|Born||Constance Vera Stevens
14 February 1915
Holloway, London, England, UK
|Died||24 September 2006
London, England, UK
|Other names||Baroness Oranmore and Browne
Dowager Lady Oranmore and Browne
|Spouse(s)||Dominick Browne, 4th Baron Oranmore and Browne (1951–2002) his death|
Constance Vera Browne, Baroness Oranmore and Browne (née Stevens; 14 February 1915 – 24 September 2006), commonly known as Sally Gray, was an English film actress of the 1930s and 1940s. Her obituary in The Irish Times described her as "once seen as a British rival to Ginger Rogers."
Born Constance Vera Stevens in Holloway, London, Gray was the daughter of Charles Stevens, who drove a motor cab, and his wife, Gertrude Grace. Her mother was a ballet dancer and her grandmother a "principal boy" in the 1870s.
She then went back to school for two years, training at Fay Compton’s School of Dramatic Art, during which time she performed in cabarets. She later became well established in the theatre before embarking on a series of light comedies, musicals and thrillers in the 1930s.
Gray began in films in her teens with a bit part in School for Scandal (1930) and returned in 1935, making nearly twenty films, culminating in her sensitive role in Brian Desmond Hurst’s romantic melodrama Dangerous Moonlight (1941). The same year she appeared in the West End musical Lady Behave which had been written by her co-star Stanley Lupino. She was off the screen for several years owing to a nervous breakdown.
She returned to the screen in 1946 and made her strongest bid for stardom in a series of melodramas. They include the hospital thriller Green for Danger (1946), Carnival (1946), and The Mark of Cain (1948). She made two films that, in different ways, capture some of the essence of postwar Britain: Alberto Cavalcanti's They Made Me a Fugitive (1947) (as a gangster's moll) and the stagebound Silent Dust (1948). She also appeared in Edward Dmytryk's film noir piece Obsession (1949), in which she plays Robert Newton’s faithless wife. Her final film was the spy yarn Escape Route (1952).
RKO executives, impressed with Gray, authorised producer William Sistrom to offer her a long-term contract if she would move to the United States. John Paddy Carstairs, director of The Saint in London, also thought she could be a star. However, she declined the offer and instead retired in 1952 after getting married.
Gray married The 4th Baron Oranmore and Browne, an Anglo-Irish peer, on 1 December 1951, and lived in County Mayo, Ireland. The couple kept the marriage secret until the 1953 coronation, at which she appeared with her husband.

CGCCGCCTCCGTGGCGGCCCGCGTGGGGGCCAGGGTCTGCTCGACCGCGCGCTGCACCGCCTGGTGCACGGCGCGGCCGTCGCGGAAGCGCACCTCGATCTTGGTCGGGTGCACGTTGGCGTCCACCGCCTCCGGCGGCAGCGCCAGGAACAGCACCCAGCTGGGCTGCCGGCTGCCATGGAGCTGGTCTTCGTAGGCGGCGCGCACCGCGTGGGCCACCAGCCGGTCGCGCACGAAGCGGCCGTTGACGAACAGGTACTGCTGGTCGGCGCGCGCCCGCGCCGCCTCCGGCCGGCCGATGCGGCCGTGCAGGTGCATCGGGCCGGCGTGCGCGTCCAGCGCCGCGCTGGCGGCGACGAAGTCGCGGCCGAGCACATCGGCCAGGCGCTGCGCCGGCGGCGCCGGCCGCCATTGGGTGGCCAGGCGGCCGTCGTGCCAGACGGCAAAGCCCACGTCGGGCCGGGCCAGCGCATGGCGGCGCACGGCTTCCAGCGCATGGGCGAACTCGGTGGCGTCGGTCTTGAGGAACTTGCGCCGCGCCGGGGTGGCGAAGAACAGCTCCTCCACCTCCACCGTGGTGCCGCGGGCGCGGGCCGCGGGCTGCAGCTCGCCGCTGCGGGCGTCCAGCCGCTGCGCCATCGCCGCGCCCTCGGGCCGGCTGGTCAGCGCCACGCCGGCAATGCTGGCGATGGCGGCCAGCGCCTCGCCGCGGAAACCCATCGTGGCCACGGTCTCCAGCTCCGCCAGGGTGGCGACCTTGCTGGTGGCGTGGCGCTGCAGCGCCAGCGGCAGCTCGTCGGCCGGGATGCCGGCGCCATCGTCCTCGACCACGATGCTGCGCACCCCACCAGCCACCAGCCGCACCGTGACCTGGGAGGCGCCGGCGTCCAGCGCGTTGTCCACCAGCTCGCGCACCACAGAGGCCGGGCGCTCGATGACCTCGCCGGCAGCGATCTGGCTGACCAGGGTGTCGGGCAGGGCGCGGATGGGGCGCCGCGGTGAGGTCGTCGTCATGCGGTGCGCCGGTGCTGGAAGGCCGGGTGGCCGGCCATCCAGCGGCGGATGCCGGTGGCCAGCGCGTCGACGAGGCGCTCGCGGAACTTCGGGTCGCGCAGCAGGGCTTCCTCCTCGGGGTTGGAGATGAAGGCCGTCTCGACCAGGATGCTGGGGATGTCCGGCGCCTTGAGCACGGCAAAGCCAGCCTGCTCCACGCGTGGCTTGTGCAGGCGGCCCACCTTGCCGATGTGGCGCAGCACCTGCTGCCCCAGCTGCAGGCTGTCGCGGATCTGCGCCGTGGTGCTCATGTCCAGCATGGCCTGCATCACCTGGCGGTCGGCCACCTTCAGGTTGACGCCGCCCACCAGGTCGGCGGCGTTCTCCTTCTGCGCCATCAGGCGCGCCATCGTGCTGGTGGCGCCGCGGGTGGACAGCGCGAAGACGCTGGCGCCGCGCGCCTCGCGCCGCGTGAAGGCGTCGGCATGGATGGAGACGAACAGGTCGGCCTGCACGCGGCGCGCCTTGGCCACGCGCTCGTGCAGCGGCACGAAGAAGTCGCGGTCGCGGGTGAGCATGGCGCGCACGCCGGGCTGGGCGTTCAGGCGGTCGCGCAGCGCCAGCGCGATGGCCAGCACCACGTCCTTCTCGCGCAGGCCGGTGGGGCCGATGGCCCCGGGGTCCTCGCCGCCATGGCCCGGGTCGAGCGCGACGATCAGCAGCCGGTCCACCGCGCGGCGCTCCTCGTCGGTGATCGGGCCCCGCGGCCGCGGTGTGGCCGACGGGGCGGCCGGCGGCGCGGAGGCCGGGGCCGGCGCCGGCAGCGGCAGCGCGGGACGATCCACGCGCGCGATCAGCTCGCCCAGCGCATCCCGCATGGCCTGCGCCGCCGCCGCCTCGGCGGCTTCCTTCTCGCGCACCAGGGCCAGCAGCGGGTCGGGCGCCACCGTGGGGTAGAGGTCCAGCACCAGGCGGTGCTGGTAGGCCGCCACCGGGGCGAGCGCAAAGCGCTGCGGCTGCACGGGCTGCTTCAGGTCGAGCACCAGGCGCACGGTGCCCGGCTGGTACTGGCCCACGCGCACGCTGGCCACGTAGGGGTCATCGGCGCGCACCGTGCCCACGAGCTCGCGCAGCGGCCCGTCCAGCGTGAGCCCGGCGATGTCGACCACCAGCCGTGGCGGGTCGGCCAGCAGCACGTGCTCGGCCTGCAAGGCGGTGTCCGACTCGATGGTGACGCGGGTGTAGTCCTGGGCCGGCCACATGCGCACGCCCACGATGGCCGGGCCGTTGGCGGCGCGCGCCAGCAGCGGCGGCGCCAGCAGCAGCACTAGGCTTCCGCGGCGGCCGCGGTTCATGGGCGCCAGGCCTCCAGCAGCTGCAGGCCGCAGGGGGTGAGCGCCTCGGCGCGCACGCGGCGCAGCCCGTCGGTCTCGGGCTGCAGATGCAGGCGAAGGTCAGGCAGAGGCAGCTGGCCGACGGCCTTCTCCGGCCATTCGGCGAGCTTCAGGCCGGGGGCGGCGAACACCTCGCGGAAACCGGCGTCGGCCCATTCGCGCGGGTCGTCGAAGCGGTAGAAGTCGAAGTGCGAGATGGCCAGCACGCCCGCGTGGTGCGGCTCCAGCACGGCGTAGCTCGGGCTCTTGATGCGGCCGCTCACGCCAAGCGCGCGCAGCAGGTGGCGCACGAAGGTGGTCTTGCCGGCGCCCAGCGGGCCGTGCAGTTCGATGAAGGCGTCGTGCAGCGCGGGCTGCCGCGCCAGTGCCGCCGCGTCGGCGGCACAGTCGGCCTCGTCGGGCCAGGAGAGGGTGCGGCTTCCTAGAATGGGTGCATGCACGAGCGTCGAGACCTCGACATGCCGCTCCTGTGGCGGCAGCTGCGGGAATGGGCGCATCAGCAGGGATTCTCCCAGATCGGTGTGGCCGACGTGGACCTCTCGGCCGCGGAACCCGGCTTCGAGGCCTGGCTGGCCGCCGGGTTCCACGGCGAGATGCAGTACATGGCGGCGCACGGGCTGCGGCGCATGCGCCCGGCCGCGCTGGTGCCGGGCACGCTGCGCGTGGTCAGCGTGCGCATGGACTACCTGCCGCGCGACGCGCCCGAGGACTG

|1930||The School for Scandal||Bit Part||(uncredited)|||
|1935||The Dictator||Minor Role||Released as Loves of a Dictator in USA, (uncredited)|
|Cross Currents||Sally Croker|
|1936||Cheer Up||Sally Gray|||
|Calling the Tune||Margaret Gordon|
|1937||Cafe Colette||Jill Manning||Released as Danger in Paris in USA|
|Saturday Night Revue||Mary Dorland|||
|Over She Goes||Kitty|
|Mr. Reeder in Room 13||Claire Kent||Released as Mystery of Room 13 in USA|||
|Hold My Hand||Helen Milchester|
|1939||Q Planes||Minor role||Released as Clouds Over Europe in USA, (uncredited)|
|Sword of Honour||Lady Moira Talmadge|
|The Saint in London||Penny Parker|||
|The Lambeth Walk||Sally||Released as Me and My Girl in USA|||
|1940||A Window in London||Vivienne||Released as Lady in Distress in USA|||
|Olympic Honeymoon||Miss America|||
|1941||The Saint's Vacation||Mary Langdon|||
|Dangerous Moonlight||Carol Peters Radetzky||Released as Suicide Squadron in USA|||
|1946||Green for Danger||Nurse Linley|||
|1947||They Made Me a Fugitive||Sally||Released as I Became a Criminal in USA|||
|The Mark of Cain||Sarah Bonheur|||
|1949||Silent Dust||Angela Rawley|||
|Obsession||Storm Riordan||Released as The Hidden Room in USA|||
|1952||Escape Route||Joan Miller||Released as I'll Get You in USA|||
- "Sally Gray".
- "British rival to Ginger Rogers and wife of Lord Oranmore". The Irish Times. October 7, 2006. Archived from the original on 13 March 2017. Retrieved 13 March 2017.
- Goldman, Lawrence (2013). Oxford Dictionary of National Biography 2005-2008. OUP Oxford. pp. 452–453. ISBN 9780199671540. Retrieved 13 March 2017.
- Tom Vallance (2 October 2006). "Sally Gray". independent.co.uk. The Independent. Retrieved 15 January 2017.
- Ronald Bergan (5 October 2006). "Obituary: Sally Gray". theguardian.com. The Guardian. Retrieved 22 January 2017.
- Lentz, Harris M. III. Obituaries in the Performing Arts, 2006: Film, Television, Radio, Theatre, Dance, Music, Cartoons and Pop Culture. McFarland. p. 146. ISBN 9780786452118. Retrieved 13 March 2017.
- "Sally Gray - the Actress". Pevensey and Westham Historical Society. Archived from the original on 13 March 2017. Retrieved 13 March 2017.
- Aaker, Everett (2013). George Raft: The Films. McFarland. p. 154. ISBN 9780786466467. Retrieved 13 March 2017.
- Film Star Who's Who on the Screen 1938. London, UK: Amalgamated Press. December 1937.
- Tom Vallance (3 October 2006). "Husky-voiced, sultry beauty of Forties thrillers who retired from acting to marry a peer". The Independent.